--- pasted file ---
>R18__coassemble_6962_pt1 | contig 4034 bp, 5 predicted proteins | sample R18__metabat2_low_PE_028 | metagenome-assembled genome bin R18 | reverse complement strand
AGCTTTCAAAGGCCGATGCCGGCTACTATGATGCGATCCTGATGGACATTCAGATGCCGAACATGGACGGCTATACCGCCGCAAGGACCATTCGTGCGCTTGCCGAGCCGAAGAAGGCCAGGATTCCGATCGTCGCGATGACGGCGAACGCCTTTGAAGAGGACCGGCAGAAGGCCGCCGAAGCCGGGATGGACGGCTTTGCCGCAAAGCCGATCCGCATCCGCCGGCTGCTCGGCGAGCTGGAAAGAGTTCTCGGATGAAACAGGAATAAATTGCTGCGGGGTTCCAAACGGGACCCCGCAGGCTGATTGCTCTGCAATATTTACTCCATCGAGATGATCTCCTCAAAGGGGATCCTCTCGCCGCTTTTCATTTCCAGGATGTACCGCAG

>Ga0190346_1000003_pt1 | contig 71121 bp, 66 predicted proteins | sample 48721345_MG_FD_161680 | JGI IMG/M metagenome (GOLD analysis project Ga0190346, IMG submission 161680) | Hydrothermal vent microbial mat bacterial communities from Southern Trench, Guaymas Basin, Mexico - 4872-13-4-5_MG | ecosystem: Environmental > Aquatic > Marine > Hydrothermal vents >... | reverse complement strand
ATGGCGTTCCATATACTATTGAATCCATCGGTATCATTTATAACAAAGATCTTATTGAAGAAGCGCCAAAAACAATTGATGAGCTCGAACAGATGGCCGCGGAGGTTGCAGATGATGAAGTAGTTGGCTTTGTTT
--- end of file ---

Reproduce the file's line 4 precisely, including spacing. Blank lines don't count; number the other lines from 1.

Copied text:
ATGGCGTTCCATATACTATTGAATCCATCGGTATCATTTATAACAAAGATCTTATTGAAGAAGCGCCAAAAACAATTGATGAGCTCGAACAGATGGCCGCGGAGGTTGCAGATGATGAAGTAGTTGGCTTTGTTT